What rebel consumers can teach marketers
Marketers love early adopters of new technology. They focus huge amounts of energy on them – which makes economic sense, as they’re usually the pathfinders and even evangelists for the mass of consumers who will follow their lead.
Where some marketers may be missing a trick, however, is in only ever looking at early adopters and the people who follow them, sheep-like, while completely ignoring the non-adopters (those immune to the charms of a new gadget) and the un-adopters (those who tried it, used it and fell out of love with it).
Arguably there’s so much more to be learned from those people who either reject the innovation from the outset or, perhaps even more importantly, take it up – and then ditch it. Marketers could profit from understanding why some people are immune or move on, rather than only looking at those who remain loyal.
If they don’t, if they base their plans only on the reactions of those who love their products and the masses for whom they are ‘good enough’, they’re heading for trouble.
Take digital marketing: after years of resistance, brands have finally started investing significant budgets into reaching out to consumers and end users via email, online advertising and mobile – and what happens?
Ad blocking. Spam filters. ‘Do not call’ registers. Consumers are revolting against the intrusive nature of new technology.
Marketers should have seen this coming: look at the ‘Slow Food’ and craft alcohol movements. Both were reactions to a fast-paced increasingly globalised lifestyle where brand differentiation was created by slick marketing campaigns, rather than by real differences in quality of product, raw materials, manufacturing process and customer service. Or, given that we’re talking food and drink here, taste.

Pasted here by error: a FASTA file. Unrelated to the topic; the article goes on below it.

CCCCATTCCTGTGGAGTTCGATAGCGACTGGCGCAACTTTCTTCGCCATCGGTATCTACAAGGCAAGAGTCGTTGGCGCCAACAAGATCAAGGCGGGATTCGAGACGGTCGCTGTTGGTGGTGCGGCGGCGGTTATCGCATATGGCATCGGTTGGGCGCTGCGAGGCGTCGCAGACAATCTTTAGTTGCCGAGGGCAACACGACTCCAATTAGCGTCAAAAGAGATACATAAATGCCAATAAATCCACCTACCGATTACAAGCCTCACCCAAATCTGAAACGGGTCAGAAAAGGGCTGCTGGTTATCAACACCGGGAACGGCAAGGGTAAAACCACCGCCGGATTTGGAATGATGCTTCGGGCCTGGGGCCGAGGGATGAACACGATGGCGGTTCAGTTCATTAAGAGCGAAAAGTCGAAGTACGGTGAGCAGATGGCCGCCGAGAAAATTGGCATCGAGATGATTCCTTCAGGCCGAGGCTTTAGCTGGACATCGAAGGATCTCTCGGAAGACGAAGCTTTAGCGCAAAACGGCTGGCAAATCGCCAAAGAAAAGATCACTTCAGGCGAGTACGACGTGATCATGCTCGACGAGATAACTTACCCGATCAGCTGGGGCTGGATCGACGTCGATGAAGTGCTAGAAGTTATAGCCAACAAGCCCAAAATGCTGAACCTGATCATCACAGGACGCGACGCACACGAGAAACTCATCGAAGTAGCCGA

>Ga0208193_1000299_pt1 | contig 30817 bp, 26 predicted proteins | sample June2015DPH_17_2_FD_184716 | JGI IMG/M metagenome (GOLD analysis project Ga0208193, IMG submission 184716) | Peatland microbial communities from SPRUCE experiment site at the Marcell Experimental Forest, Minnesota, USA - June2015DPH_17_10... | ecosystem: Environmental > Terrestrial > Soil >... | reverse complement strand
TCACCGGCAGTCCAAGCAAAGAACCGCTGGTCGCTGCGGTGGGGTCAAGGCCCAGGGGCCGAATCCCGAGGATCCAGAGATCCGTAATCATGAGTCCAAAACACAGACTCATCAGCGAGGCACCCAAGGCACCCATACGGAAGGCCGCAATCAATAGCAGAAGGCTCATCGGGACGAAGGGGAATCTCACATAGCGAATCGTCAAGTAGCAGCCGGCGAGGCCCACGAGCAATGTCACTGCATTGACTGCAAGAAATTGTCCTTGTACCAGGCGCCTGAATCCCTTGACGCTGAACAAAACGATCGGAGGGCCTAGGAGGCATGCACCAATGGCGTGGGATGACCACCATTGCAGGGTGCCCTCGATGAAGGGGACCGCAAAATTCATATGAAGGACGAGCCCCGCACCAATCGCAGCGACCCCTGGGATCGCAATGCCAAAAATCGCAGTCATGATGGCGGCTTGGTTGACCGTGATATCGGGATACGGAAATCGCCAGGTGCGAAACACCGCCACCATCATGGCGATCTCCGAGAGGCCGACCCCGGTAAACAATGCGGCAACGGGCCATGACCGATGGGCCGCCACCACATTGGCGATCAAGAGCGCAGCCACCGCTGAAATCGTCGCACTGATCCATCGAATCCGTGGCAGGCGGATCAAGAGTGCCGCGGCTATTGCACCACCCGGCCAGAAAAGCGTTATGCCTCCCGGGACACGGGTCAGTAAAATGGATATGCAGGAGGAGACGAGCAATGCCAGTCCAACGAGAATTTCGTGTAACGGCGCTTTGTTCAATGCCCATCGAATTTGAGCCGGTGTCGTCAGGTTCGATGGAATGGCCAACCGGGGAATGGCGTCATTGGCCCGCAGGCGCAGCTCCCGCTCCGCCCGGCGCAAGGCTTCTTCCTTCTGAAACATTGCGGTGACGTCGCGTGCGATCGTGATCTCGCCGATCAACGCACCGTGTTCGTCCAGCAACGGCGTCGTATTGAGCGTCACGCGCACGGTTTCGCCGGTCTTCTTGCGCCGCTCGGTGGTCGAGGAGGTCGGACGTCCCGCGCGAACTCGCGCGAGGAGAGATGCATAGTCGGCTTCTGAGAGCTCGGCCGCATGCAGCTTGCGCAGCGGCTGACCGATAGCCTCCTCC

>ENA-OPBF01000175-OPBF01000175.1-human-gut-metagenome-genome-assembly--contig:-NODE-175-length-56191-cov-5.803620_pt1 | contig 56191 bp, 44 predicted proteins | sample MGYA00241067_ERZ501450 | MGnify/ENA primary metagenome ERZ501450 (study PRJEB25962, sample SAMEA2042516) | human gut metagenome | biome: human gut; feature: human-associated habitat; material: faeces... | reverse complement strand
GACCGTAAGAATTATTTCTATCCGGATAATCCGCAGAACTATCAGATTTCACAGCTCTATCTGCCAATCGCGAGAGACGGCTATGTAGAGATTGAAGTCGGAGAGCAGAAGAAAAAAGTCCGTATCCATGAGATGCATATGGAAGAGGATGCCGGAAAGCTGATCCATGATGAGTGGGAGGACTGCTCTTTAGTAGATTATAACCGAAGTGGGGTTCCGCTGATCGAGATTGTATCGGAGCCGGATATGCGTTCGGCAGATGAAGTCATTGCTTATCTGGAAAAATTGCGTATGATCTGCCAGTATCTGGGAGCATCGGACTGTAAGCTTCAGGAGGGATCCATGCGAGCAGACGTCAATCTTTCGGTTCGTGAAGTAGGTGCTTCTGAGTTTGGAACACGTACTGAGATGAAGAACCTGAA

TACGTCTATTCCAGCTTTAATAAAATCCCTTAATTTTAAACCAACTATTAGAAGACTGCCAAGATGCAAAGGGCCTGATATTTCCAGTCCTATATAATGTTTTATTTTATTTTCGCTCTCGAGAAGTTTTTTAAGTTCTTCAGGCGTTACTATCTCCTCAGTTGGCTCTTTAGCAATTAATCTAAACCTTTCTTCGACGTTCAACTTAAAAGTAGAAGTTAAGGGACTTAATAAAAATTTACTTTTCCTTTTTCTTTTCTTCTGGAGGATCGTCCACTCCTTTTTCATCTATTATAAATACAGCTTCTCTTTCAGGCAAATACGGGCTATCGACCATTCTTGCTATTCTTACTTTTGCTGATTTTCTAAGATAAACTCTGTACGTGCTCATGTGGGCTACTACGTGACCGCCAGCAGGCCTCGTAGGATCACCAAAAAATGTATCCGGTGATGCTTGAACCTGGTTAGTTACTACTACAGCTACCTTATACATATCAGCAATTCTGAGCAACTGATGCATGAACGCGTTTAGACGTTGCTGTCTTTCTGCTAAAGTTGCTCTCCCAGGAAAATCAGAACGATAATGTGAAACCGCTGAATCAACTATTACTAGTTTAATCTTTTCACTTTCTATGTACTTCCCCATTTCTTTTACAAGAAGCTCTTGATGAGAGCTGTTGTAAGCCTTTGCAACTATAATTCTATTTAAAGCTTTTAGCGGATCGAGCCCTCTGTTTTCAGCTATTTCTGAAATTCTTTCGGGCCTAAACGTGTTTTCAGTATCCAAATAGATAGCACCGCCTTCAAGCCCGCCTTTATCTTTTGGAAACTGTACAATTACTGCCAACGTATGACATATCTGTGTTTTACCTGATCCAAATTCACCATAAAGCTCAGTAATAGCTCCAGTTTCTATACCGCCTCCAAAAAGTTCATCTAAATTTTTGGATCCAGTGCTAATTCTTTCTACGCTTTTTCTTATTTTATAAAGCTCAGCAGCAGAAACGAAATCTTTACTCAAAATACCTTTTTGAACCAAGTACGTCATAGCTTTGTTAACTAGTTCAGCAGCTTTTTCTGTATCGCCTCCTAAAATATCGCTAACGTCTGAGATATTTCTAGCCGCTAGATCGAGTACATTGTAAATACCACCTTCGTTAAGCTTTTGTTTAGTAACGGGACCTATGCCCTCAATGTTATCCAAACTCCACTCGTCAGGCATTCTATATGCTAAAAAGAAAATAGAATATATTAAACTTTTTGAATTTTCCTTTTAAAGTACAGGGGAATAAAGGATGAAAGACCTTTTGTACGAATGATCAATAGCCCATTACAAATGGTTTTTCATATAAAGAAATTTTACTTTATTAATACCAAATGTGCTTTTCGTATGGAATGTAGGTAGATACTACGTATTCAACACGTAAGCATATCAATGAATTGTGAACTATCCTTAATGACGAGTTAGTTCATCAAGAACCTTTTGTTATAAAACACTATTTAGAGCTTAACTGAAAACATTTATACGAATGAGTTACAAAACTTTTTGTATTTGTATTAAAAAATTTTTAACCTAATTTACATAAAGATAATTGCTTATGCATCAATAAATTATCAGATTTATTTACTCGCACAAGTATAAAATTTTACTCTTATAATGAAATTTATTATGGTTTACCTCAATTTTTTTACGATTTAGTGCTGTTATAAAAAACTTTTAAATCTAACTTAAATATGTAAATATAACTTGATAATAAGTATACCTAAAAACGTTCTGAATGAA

The idea of slow tech or no tech certainly seems to chime with a significant chunk of Millennial consumers.
In 2016, Kantar Futures’ MONITOR rolling research programme asked Millennials about their relationships with their smartphones: 76% said they couldn’t get by without their smartphones (compared with 67% across the whole responder base) – but 69% said they wished they had more self-control and weren’t always checking their phones, while 71% said they wished they could spend more of their free time completely disconnected from technology.
Search the Internet for terms like ‘slow tech’, ‘no tech’ and ‘digital detox’, and you’ll get thousands of results from a whole range of companies and individuals looking to sell you retreats from the 21st century.
Leaving aside the inherent self-contradiction involved in technology being used as the main channel to market an escape from technology, there does seem to be a significant demand for tech-free peace and tranquillity.
We’re not talking about people wanting to become Trappist monks, or Luddites, smashing machines.
Yes, there are a small number of techno-phobes who probably do want to drop out, move to the woods and – in the words of a recent TV ad for UK broadband provider PlusNet – “become a full-time off-grid spoon whittler”. But, as our MONITOR research shows, two-thirds of the population, and three-quarters of Millennials, don’t want to give up their smartphones.